Coun­cil ap­proves Main St. parklets

Pro­ject de­layed un­til this fall

Newark Post - - FRONT PAGE - By JOSH SHAN­NON jshan­non@ches­

As the Delaware Depart­ment of Trans­porta­tion nears the start of a year-long pro­ject to repave Main Street, Ne­wark City Coun­cil has ap­proved the in­stal­la­tion of two mini parks – called parklets – along­side the road.

The parklets will be in­stalled in front of Pan­era Bread and Ne­wark United Methodist Church.

A grow­ing trend in many cities, parklets ex­tend from the side­walk to­ward the street in space pre­vi­ously used for on-street park­ing.

The ones planned for Main Street will be the size of ap­prox­i­mately two car lengths. Pro­tected from traf­fic by

brick col­umns and metal fenc­ing, the parklets will likely in­clude benches and land­scap­ing, though of­fi­cials have not cho­sen a final de­sign.

Tim Fi­lasky, act­ing pub­lic works direc­tor, said the parklets will make down­town more en­joy­able for vis­i­tors.

“We re­ally lack any place main­tained by the city for pedes­tri­ans to take a break, sit down or just gen­er­ally en­joy the at­mos­phere on Main Street,” Fi­lasky said.

The DelDOT repaving pro­ject, which has been in the plan­ning stage for sev­eral years, will bring wel­come re­lief to mo­torists who tra­verse the pot­hole­plagued Main Street. It will in­clude a full re­con­struc­tion of the road from Li­brary Av­enue to South Main Street, as well as a sim­pler repaving be­tween Mar­rows Road and Li­brary Av­enue.

Pre­vi­ously slated to be­gin early this sum­mer, the start of con­struc­tion has been de­layed un­til the fall. Work­ers will do the repaving one side at a time, block by block, in an at­tempt to min­i­mize dis­rup­tions to traf­fic. Work is ex­pected to be fin­ished by Win­ter 2019.

DelDOT will fund the repaving por­tion of the pro­ject, ex­pected to cost more than $10 mil­lion, and the parklets and other pedes­trian up­grades will be funded by an $800,000 fed­eral grant and $200,000 from the city.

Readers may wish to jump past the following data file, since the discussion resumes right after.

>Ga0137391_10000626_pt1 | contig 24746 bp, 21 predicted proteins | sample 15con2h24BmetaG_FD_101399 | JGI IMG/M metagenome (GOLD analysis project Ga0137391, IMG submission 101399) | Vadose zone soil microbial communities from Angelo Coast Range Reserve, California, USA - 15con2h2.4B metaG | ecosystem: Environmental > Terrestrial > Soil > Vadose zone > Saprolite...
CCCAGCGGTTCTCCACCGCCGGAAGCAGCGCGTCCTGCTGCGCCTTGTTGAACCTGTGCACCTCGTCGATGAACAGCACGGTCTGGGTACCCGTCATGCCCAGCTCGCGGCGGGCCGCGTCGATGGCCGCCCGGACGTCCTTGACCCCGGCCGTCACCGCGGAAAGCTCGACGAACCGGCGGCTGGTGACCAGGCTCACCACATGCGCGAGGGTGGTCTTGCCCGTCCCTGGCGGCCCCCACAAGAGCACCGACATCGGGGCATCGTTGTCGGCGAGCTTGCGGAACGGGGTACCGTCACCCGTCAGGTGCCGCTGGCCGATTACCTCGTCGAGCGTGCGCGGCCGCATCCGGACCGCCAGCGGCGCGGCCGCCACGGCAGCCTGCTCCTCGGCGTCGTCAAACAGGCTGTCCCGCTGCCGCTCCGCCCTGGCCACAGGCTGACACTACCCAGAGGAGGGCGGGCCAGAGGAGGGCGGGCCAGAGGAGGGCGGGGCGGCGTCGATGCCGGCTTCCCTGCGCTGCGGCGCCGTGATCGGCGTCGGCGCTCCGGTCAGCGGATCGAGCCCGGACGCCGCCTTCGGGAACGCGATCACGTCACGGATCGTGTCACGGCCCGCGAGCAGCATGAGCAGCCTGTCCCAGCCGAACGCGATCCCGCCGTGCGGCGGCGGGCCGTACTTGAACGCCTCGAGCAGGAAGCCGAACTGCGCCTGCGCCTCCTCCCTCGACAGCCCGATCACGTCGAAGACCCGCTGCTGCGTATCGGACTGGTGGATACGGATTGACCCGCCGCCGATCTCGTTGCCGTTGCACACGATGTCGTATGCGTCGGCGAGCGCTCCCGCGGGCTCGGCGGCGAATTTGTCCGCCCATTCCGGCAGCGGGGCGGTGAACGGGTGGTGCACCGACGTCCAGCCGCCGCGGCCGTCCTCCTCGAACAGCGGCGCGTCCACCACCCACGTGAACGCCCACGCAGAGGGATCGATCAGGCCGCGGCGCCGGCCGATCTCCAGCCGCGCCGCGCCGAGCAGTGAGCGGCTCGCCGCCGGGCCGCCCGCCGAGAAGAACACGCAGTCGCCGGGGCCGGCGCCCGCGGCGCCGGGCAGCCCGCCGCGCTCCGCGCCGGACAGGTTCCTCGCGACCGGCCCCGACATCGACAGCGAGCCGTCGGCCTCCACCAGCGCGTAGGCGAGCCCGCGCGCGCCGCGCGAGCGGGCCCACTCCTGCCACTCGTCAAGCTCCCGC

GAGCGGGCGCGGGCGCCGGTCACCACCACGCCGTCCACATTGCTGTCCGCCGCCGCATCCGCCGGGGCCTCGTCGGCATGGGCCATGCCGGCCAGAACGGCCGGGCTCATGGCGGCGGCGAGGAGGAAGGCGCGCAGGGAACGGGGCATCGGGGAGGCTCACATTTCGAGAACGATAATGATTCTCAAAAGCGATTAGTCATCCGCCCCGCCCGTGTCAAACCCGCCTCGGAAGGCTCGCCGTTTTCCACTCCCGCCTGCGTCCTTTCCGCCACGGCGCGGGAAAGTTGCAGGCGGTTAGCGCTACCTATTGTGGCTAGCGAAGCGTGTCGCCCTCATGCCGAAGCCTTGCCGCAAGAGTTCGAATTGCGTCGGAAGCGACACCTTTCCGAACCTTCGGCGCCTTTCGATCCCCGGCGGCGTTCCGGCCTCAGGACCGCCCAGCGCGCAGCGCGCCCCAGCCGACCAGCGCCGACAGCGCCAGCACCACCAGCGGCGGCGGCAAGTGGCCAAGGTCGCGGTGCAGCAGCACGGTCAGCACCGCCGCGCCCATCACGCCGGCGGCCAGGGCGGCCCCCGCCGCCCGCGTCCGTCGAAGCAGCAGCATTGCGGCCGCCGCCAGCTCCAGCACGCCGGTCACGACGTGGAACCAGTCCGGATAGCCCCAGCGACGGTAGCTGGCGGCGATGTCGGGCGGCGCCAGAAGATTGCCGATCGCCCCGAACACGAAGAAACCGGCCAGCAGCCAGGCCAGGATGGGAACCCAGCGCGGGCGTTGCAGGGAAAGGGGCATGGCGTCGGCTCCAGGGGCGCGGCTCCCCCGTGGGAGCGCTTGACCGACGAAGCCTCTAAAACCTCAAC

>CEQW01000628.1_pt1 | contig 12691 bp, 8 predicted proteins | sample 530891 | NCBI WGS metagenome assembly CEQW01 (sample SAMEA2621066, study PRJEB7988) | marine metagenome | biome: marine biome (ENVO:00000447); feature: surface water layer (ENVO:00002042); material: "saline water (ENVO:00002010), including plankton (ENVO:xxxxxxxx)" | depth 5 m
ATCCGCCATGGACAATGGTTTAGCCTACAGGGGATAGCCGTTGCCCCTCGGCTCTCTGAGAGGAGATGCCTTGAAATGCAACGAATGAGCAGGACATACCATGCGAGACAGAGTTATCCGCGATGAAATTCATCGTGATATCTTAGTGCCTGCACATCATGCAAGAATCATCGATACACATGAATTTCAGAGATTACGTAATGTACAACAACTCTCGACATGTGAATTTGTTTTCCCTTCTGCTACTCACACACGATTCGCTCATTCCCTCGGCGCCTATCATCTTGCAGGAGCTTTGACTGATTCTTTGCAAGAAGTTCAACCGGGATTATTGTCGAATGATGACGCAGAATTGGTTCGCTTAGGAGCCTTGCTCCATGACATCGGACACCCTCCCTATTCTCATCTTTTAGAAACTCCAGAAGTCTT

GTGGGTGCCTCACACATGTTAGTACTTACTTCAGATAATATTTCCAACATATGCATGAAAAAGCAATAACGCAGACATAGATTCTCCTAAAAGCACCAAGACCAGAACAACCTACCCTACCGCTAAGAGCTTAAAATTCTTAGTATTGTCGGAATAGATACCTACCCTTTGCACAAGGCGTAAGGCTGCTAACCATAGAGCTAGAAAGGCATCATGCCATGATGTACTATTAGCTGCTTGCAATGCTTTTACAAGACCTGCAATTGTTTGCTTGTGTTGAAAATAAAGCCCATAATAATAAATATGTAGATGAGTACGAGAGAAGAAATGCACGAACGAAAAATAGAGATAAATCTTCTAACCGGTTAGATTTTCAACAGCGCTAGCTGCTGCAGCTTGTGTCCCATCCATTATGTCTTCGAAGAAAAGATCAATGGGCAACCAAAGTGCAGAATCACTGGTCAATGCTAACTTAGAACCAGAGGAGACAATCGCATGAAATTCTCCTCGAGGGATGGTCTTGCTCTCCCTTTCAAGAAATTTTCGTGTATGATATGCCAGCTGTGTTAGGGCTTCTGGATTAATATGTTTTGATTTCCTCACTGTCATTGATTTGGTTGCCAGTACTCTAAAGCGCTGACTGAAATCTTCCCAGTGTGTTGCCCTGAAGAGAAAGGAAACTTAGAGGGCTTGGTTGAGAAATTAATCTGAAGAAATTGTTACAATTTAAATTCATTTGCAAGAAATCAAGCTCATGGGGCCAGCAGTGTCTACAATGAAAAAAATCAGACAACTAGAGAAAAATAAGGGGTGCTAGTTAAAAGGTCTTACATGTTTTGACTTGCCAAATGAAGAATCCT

In ad­di­tion to the parklets, the plan also calls for the in­stal­la­tion of sev­eral more bump-outs at cross­walks. Bump-outs – like the one cur­rently in front of Dunkin’ Donuts on Main Street – make it eas­ier for drivers to see pedes­tri­ans at­tempt­ing to cross the street.

A new cross­walk will be in­stalled near the in­ter­sec­tion of Main and Haines streets, and ad­di­tional benches and bike racks are planned as well. DelDOT will also mod­ern­ize traf­fic sig­nals, im­prove curb ramps and up­grade drainage on Main Street.

The parklets and bumpouts will take up space cur­rently used for me­tered park­ing. How­ever, by stan­dard­iz­ing the size of the park­ing spa­ces — some are cur­rently longer than the rec­om­mended 19 feet — the pro­ject will ac­tu­ally re­sult in an ad­di­tional four spa­ces. That in­cludes eight des­ig­nated hand­i­capped spa­ces, of which there are cur­rently none.

Coun­cil unan­i­mously ap­proved the fund­ing, but Coun­cil­woman Jen Wal­lace ex­pressed con­cerns about the safety of the parklets, ex­plain­ing she feels it is un­safe for peo­ple to sit that close to traf­fic.

“I don’t see peo­ple want­ing peo­ple to sit on benches even if we man­age to slow down traf­fic,” Wal­lace said. “I don’t think that’s a good idea.”

She re­quested that coun­cil dis­cuss the po­si­tion­ing of the benches at a later date.

Mayor Polly Sierer replied that parklets with benches have been used in other places.

“I get fre­quent re­quests from con­stituents that they do want benches,” Sierer said. “I do know other cities do it. I’ve seen it.”

Tom Cole­man, act­ing city man­ager, noted that the city is con­sid­er­ing benches with “anti-sleep­ing” mea­sures, es­sen­tially an arm­rest or other bar­rier in the cen­ter of the bench to pre­vent home­less peo­ple or other in­di­vid­u­als from ly­ing across on the bench.


An ini­tial con­cept draw­ing shows what a Main Street parklet could look like. The de­sign and lo­ca­tion of the parklets has since changed.


More bump-outs sim­i­lar to this one will be in­stalled on Main Street to im­prove pedes­trian safety.

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